You have no doubt seen those “buy gold” advertisements in radio and television where someone tries to convince you that gold is your only savior because the markets are bad and they could crash at any moment. But, is that all true? Is investing in gold the right thing for you?
Gold is often compared to stocks, and not fixed incomes like bonds, but it’s not exactly the same either. It’s also made to seem like you should be all in or all out and place all your money in it. But putting all your eggs in one basket is always a risky affair, and this is no different.
Financial experts and your next-door neighbor, both of them have differing opinions on gold. If you were to listen to one of the most successful businessmen, Warren Buffett, you would think that gold has no place in a modern portfolio. Still, there are many other equally brilliant people who say that it should.
So, what is the way to go?
When Gold is NOT a Good Investment
Let’s get one thing out of the way: gold doesn’t have any intrinsic value, which means it doesn’t pay a dividend. It should also be mentioned that if you want to invest in gold, you shouldn’t be thinking of coins or jewelry; it should always be pure gold bullion.
One of the best indicators of whether it is a good idea to invest in anything is its history. According to Money magazine, the value of gold had increased by about 200% from 1986 to 2017. There was an especially strong showing from 2006 to around 2013-2014, with an incredible run-up in that time frame.
In comparison, the long-term history for that same time period shows that the Dow Jones has gone up by around 900%. That’s certainly a massive difference!
All of this isn’t to say you should invest in gold. However, it is best not to hold it as a physical investment if you do choose to do so. Buying gold bars and stocking them in a safe in your house isn’t very safe or practical. It would be better to invest in ETF or mutual funds that sell gold position if you wish to make gold bullion a part of your portfolio.
When Gold IS a Good Investment
Now let’s look at the situation in which gold would be a good investment. A 2014 article published in Casey Research (that is still relevant to today’s market) argued that gold should be a fixed asset in the portfolio. The reason stated was that gold isn’t a liability of any government or corporation, which means buyers are free to invest in it freely, as they have done so in the past.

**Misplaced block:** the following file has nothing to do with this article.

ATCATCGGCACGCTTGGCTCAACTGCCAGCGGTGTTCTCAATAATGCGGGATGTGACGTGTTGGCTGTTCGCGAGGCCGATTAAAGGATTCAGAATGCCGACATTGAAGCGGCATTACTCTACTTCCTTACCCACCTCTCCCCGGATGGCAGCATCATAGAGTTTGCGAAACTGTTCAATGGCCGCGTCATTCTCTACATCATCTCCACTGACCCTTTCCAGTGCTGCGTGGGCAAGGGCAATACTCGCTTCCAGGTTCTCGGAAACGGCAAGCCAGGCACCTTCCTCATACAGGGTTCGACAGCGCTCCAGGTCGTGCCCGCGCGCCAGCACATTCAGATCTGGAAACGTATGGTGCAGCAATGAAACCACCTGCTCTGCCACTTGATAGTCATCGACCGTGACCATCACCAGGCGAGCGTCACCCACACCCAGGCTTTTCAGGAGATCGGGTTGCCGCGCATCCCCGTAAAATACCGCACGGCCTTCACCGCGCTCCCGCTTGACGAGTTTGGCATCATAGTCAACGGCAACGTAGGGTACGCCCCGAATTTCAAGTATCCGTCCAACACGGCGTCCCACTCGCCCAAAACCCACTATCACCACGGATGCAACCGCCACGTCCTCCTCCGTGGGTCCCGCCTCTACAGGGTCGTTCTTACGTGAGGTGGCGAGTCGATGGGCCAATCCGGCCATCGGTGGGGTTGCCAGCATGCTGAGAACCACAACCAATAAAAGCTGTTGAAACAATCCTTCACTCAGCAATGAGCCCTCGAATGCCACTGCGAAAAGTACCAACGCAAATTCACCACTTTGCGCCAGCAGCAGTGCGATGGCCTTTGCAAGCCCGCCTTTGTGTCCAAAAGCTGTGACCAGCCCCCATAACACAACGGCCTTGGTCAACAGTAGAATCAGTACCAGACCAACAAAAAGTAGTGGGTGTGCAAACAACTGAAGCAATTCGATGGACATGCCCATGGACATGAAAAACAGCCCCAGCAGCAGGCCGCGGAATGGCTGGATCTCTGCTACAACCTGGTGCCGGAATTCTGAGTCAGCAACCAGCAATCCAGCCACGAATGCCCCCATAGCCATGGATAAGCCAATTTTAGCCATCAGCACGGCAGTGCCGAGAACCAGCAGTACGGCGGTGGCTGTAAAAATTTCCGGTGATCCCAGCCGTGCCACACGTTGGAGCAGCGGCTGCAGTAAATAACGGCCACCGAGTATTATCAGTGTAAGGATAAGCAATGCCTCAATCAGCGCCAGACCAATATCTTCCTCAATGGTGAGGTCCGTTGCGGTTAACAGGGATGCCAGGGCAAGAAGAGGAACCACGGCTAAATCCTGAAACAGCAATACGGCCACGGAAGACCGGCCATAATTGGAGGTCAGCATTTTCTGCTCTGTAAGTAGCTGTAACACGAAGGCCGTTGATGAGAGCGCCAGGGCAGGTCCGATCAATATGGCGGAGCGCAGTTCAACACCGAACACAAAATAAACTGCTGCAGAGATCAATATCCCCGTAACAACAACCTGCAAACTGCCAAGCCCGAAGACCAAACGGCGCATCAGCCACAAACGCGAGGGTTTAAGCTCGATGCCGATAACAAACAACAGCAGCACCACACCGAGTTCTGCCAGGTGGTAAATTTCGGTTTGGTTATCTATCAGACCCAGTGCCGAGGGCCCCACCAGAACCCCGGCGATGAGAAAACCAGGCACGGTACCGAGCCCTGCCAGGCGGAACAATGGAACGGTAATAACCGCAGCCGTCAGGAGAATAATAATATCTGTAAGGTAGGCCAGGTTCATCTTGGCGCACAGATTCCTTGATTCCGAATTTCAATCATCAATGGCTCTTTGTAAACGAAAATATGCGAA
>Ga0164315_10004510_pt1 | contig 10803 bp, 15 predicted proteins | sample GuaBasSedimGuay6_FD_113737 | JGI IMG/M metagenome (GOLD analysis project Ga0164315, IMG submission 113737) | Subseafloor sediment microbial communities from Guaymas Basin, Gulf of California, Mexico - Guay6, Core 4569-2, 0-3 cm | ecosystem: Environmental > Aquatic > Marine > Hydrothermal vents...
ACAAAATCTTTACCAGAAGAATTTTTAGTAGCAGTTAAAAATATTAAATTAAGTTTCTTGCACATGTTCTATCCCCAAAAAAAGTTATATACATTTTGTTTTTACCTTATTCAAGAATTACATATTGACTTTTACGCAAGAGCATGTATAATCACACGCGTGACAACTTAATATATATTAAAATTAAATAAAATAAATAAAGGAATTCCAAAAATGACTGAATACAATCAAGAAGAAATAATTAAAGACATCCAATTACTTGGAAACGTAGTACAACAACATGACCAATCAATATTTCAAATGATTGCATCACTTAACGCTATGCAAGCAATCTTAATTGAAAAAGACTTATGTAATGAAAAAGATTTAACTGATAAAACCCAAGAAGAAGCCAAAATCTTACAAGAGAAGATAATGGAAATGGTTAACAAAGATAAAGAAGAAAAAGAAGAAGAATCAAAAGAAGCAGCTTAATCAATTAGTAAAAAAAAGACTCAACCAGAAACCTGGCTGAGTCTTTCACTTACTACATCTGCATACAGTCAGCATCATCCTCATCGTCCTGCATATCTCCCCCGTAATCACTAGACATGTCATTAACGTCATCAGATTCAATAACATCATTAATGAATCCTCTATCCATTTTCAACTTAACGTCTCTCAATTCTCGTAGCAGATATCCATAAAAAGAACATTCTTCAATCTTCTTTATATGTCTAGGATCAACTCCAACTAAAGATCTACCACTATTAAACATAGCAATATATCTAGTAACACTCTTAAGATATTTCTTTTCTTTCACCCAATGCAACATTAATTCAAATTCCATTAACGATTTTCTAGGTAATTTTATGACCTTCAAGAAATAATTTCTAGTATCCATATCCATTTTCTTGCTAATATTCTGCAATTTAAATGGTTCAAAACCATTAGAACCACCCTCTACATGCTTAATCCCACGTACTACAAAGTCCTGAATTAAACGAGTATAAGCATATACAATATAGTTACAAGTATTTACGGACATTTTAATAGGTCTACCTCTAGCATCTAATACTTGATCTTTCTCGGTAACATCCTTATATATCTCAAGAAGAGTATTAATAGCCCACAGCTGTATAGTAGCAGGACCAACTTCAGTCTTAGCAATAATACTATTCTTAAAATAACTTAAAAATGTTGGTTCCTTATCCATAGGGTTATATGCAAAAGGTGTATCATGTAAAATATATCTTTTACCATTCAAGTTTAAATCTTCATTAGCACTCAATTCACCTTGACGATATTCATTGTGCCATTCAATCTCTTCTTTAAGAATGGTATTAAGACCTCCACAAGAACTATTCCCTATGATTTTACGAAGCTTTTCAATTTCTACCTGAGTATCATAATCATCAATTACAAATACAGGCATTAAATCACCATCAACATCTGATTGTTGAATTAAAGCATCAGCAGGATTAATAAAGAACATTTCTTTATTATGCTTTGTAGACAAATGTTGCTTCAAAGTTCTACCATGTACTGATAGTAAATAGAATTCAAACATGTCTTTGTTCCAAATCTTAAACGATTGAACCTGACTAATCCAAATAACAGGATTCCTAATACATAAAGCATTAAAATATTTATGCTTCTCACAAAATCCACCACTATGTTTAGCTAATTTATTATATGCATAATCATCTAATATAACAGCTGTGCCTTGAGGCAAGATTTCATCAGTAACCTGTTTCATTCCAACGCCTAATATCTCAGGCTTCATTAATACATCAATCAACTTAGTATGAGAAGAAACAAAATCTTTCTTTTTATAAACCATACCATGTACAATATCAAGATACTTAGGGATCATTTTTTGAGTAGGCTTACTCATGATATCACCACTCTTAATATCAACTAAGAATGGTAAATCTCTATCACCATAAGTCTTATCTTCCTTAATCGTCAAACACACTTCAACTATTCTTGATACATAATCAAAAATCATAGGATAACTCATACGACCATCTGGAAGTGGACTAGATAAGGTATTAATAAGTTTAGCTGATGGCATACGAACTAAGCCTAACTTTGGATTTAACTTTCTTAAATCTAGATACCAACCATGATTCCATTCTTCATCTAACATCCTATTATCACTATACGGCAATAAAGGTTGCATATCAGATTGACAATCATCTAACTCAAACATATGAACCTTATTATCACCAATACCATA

According to research, gold’s return is around 5 percent since 1934, which is a pretty good ROI, especially for fixed income investment. It also serves as a buffer against downturn volatility. The research also shows the massive run-up of gold from 2004 to 2014, which meant it outperformed the S&P by 5%. However, a major increase like that always means that there’s a major decrease somewhere in the future, so buyers must be cautious about that.
If you consider a 30-year portfolio from July 1971 to February 2014, the S&P yielded just over 10% and gold yielded 9.53%. So, if you had roughly 30% of your portfolio in gold, you would have yielded almost 10% in a market with a lot less volatility.
So, What’s the Verdict?
The question we asked, in the beginning, was “Is gold a good investment?” However, like all things, it is up to you. Every investor has to evaluate his/her own financial situation and future goals before making that decision.
If you are following a modern portfolio theory, you should be investing in stocks and bonds mostly. But it might be a good idea to put a small percentage of your portfolio in gold for the long run. If you’re using gold as a contingency against downward market trends and following the principles of rebalancing the portfolio at key times, making quality investments, but not worrying about timing the market – then gold is a good thing to have in your portfolio.
Either of these situations can help you become financially successful. Considering historical facts, you will definitely make more money with a 100% equity portfolio, but it can also be quite risky. So, how high is your risk tolerance? If you’d like to balance the risk, and you don’t want to invest in traditional bonds or other fixed-income positions, gold may be a good alternative.